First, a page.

Nathaniel Hupert, MD, MPH; Gonzalo M.L. Bearman, MD, MPH; Alvin I. Mushlin, MD, ScM; Mark A. Callahan, MD
Acknowledgments: The authors thank Bruce R. Schackman, PhD, and R. Graham Barr, MD, MPH, for their comments on earlier drafts of this paper and the New York City Department of Health and Mental Hygiene for assistance with Chinese translation.
Grant Support: Drs. Hupert, Mushlin, and Callahan were supported by contract #290-00-0013 from the Agency for Healthcare Research and Quality and by a grant from the Fritz and Adelaide Kauffmann Foundation, New York, New York.
Potential Financial Conflicts of Interest: None disclosed.
Requests for Single Reprints: Nathaniel Hupert, MD, MPH, Department of Public Health, Weill Medical College of Cornell University, 3rd Floor, 411 East 69th Street, New York, NY 10021; e-mail, firstname.lastname@example.org.
Current Author Addresses: Drs. Hupert, Mushlin, and Callahan: Department of Public Health, Weill Medical College of Cornell University, 411 East 69th Street, 3rd Floor, New York, NY 10021.
Dr. Bearman: Department of Epidemiology, Medical College of VirginiaVirginia Commonwealth University, West Hospital, Room 6-202B, 1200 East Broad Street, PO Box 980019, Richmond, VA 23298-0019.
Author Contributions: Conception and design: N. Hupert, G.M.L. Bearman, A.I. Mushlin, M.A. Callahan.
Analysis and interpretation of the data: N. Hupert, G.M.L. Bearman, A.I. Mushlin, M.A. Callahan.
Drafting of the article: N. Hupert, G.M.L. Bearman, A.I. Mushlin, M.A. Callahan.
Critical revision of the article for important intellectual content: N. Hupert, A.I. Mushlin, M.A. Callahan.
Final approval of the article: N. Hupert, G.M.L. Bearman, A.I. Mushlin, M.A. Callahan.
Statistical expertise: N. Hupert, A.I. Mushlin.
Obtaining of funding: N. Hupert, A.I. Mushlin, M.A. Callahan.
Administrative, technical, or logistic support: A.I. Mushlin, M.A. Callahan.
Collection and assembly of the data: N. Hupert, G.M.L. Bearman.
Bioterrorism using anthrax claimed five lives in the United States in 2001 and remains a potential public health threat. In the aftermath of a large-scale anthrax attack, mass screening to identify early inhalational anthrax may improve both the management of individual cases and the efficiency of health resource utilization.
To develop the evidence base for outpatient anthrax screening protocols by quantifying differences in clinical presentation between inhalational anthrax and common viral respiratory tract infections.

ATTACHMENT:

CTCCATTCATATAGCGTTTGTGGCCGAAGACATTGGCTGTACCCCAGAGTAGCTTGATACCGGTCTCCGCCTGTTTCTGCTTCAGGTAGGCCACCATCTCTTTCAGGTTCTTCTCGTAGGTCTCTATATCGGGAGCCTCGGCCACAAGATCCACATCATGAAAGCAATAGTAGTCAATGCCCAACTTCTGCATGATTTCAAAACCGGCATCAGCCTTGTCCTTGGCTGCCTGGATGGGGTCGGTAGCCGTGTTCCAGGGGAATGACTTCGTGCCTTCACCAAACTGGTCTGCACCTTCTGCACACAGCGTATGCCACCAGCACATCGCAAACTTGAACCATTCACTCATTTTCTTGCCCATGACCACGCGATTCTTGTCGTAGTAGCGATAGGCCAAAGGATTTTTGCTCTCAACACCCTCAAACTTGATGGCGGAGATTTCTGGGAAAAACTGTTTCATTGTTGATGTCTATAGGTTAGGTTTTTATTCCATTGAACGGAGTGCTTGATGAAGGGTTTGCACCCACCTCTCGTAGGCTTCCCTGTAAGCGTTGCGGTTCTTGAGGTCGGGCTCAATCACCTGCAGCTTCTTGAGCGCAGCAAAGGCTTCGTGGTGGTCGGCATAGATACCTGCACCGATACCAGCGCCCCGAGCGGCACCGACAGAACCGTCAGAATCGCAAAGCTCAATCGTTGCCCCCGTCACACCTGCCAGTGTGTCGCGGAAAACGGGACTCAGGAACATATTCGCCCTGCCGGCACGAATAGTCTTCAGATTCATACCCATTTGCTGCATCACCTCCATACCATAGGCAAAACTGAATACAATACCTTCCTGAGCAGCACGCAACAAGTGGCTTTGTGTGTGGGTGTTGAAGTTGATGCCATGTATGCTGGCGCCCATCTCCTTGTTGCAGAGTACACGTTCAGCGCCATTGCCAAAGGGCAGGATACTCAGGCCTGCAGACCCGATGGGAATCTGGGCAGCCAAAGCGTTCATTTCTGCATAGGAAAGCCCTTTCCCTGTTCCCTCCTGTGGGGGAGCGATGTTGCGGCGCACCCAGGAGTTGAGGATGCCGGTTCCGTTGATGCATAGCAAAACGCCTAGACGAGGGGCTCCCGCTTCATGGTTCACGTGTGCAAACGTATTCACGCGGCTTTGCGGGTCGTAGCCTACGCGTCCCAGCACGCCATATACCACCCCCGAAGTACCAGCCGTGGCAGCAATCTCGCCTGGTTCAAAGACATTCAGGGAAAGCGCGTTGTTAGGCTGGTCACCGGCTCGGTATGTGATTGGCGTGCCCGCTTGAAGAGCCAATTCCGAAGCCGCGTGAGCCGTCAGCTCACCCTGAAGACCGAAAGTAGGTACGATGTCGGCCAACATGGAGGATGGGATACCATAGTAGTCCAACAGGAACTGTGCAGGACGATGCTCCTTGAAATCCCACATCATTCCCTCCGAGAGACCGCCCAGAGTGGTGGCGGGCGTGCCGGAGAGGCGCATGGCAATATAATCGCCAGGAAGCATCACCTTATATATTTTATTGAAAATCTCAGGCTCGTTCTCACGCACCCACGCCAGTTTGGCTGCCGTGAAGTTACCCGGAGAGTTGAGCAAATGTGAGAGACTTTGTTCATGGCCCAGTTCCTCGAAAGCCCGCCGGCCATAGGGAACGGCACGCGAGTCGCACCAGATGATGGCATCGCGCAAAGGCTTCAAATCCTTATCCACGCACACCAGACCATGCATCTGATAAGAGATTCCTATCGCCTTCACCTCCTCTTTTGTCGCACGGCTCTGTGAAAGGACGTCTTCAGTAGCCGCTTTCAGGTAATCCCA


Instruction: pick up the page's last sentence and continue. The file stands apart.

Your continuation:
Review, compilation, and data extraction from English-language case reports of inhalational anthrax and epidemiologic studies of influenza and other viral respiratory infections.
13 reports of 28 cases of inhalational anthrax from 1920 to 2001 and 5 studies reporting on the clinical features of 2762 cases of influenza and 1932 cases of noninfluenza viral respiratory disease.
Characterization of presenting clinical symptoms in anthrax and viral disease and calculation of likelihood ratios for the presence of selected clinical features.
Fever and cough do not reliably discriminate between inhalational anthrax and viral respiratory tract infection. Features suggestive of anthrax include the presence of nonheadache neurologic symptoms (positive likelihood ratio cannot be calculated), dyspnea (positive likelihood ratio, 5.3 [95% CI, 3.7 to 7.4]), nausea or vomiting (positive likelihood ratio, 5.1 [CI, 3.0 to 8.5]), and finding of any abnormality on lung auscultation (positive likelihood ratio, 8.1 [CI, 5.3 to 12.5]). In contrast, rhinorrhea (positive likelihood ratio, 0.2 [CI, 0.1 to 0.4]) and sore throat (positive likelihood ratio, 0.2 [CI, 0.1 to 0.5]) are more suggestive of viral respiratory tract infection.
Inhalational anthrax has characteristic clinical features that are distinct from those seen in common viral respiratory tract infections. Screening protocols based on these features may improve rapid identification of patients with presumptive inhalational anthrax in the setting of a large-scale anthrax attack.
Hupert N, Bearman GM, Mushlin AI, et al. Accuracy of Screening for Inhalational Anthrax after a Bioterrorist Attack. Ann Intern Med. 2003;139:337–345. doi: 10.7326/0003-4819-139-5_Part_1-200309020-00009
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Published: Ann Intern Med. 2003;139(5_Part_1):337-345.
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